Thanks in part to the university, as well as research-oriented and public sector employers like the National Animal Disease Center, the city and Iowa's Story County have an unemployment rate of 3.7 percent.
In the short term, things are looking up for the university, according to Moody's Economy.com. It could see a boost in applications as students crunched by the recession choose Iowa State University over expensive private schools.
A decline in manufacturing jobs, however, has hurt Ames' employment picture and, according to Moody's Economy.com, combined with limited growth in Ames' research and government sectors, paints a bleak economic future for the city.
Lundt said there's good reason for employers to come or stay in Ames: The workforce is educated and dependable.
"There's a lot to be said for the work ethic in Iowa," she said. "People come to work here and they do their jobs and I think that's an important thing."
Iowa City is another place in the Hawkeye State with very low unemployment, and Iowa City has more than just that in common with Ames. It, too, can at least partly chalk up its low rate -- 3.8 percent -- to a local university. The University of Iowa employs more than 20,000 people.
The Iowa City area also boasts a large health care sector: University of Iowa Hospital & Clinics, Mercy Hospital and a veterans medical center employ more than 10,000 people.
Together, the university and the local hospitals "insulate us from some of the current economic challenges," said Nancy Quellhorst, the president of the Iowa City Chamber of Commerce.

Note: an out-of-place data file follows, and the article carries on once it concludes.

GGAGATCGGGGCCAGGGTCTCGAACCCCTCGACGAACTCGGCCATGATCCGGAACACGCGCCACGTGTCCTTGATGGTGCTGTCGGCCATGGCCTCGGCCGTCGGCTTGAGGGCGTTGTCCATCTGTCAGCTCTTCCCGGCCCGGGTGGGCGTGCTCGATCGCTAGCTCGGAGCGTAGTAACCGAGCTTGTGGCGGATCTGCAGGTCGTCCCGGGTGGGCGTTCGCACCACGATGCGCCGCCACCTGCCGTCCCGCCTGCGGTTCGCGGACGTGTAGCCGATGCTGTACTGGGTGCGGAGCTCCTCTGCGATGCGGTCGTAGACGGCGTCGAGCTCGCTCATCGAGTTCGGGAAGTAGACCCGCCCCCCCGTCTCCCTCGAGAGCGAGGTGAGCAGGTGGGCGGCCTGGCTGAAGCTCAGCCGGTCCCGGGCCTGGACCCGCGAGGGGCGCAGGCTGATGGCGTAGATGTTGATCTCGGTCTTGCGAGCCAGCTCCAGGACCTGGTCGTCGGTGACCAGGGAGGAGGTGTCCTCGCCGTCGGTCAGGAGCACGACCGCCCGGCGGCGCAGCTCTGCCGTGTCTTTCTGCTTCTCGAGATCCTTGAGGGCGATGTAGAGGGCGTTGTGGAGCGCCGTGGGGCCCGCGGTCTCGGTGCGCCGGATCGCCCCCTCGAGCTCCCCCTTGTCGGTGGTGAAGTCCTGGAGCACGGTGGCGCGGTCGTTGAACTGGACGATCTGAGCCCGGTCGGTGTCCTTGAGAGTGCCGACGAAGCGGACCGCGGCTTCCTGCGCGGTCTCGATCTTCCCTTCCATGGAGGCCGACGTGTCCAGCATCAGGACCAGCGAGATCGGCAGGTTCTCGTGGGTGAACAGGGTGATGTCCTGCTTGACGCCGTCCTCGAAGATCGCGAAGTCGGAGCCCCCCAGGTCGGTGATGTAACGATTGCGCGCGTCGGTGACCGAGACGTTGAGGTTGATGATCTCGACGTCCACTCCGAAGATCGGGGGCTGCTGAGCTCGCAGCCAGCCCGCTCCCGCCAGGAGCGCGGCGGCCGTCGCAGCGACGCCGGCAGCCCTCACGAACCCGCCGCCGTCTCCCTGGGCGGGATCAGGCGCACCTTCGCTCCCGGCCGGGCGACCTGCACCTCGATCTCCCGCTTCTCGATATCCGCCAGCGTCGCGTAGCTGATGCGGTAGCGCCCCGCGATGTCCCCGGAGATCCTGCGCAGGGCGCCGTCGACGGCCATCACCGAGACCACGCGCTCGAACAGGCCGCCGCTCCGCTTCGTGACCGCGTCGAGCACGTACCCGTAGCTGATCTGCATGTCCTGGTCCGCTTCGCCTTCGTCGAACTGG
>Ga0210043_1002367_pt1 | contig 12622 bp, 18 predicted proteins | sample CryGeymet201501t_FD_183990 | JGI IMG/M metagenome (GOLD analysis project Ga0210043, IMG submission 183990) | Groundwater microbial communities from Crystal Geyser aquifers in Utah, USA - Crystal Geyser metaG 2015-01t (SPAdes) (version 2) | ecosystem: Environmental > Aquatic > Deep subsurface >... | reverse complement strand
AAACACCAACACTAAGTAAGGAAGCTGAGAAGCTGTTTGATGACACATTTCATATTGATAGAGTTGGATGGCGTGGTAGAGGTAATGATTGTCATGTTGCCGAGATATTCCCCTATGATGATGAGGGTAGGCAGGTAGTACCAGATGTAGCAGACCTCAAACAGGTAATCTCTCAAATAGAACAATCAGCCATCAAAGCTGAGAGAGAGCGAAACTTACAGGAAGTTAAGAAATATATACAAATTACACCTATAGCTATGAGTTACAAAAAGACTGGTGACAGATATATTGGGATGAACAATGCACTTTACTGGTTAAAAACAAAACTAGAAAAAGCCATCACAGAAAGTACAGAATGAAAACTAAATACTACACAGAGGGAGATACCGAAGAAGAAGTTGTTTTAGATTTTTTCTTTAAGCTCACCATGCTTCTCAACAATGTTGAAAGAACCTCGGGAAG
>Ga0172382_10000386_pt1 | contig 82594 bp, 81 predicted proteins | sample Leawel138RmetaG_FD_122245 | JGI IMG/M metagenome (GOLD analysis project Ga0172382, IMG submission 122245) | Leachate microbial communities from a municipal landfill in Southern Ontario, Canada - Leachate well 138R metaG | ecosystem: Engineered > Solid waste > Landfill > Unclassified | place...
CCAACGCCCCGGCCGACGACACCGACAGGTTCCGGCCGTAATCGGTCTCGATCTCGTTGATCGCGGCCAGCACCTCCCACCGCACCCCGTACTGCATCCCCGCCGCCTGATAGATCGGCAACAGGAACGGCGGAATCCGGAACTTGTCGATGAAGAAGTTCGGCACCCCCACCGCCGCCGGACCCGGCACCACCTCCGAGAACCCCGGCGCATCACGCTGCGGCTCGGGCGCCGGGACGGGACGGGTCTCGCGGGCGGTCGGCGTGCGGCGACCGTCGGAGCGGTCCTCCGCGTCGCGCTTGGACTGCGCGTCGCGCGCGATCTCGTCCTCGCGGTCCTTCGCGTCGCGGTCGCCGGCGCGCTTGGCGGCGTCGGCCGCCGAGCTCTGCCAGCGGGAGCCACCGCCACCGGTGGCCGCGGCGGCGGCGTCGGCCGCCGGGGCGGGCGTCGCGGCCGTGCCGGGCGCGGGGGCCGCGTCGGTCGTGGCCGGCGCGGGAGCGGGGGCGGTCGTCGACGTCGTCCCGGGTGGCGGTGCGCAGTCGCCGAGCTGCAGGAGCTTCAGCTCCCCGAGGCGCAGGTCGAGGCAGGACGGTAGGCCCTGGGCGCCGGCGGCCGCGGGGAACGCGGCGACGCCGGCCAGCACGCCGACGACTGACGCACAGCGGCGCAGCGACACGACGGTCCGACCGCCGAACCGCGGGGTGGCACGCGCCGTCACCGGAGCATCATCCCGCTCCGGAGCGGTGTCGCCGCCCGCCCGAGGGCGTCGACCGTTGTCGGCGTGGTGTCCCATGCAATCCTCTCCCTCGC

But that insulating effect might not last for long. Moody's Economy.com predicts that the weakening economy will hurt spending by both the university and local hospitals.
But, as in Ames, Iowa City can still tout its workforce. More than 40 percent of the city's adult residents, Quellhorst said, have bachelor's degrees and four percent have Ph.D.s.
"As employers look for a strong workforce, we're very competitive," she said.
The city has also embarked on a program to encourage residents and merchants to do more of their shopping locally instead of online or elsewhere.
Local business owner Doug Parsons, who runs Frohwein Office Plus, an office furniture and supply store, said it's impossible to judge how well the program has worked. But, he added, "there's no way it could have a negative effect."
"If we need plumbing help or lawn care or whatever it may be, we go and do business locally, and we look for companies that we think might be interested in doing business with us," he said. "From our standpoint, it works out for everybody."
While Iowa boasts two of the three lowest-unemployment metro areas, California has a more dubious distinction. The three metro areas with the top unemployment rates on the BLS survey are all in the Golden State: Yuba City, with an unemployment rate of 18.9 percent; Merced, at 19.9 percent; and El Centro, with the highest rate at 24.5 percent.
The regions have more than just a state in common. All three have economies that are largely based on agriculture. The seasonal nature of much agricultural work, particularly when it comes to the kinds of niche farming popular in California, results in unsteady employment, Cochrane said.
"A lot of that farm labor is not fully employed throughout the year," he said.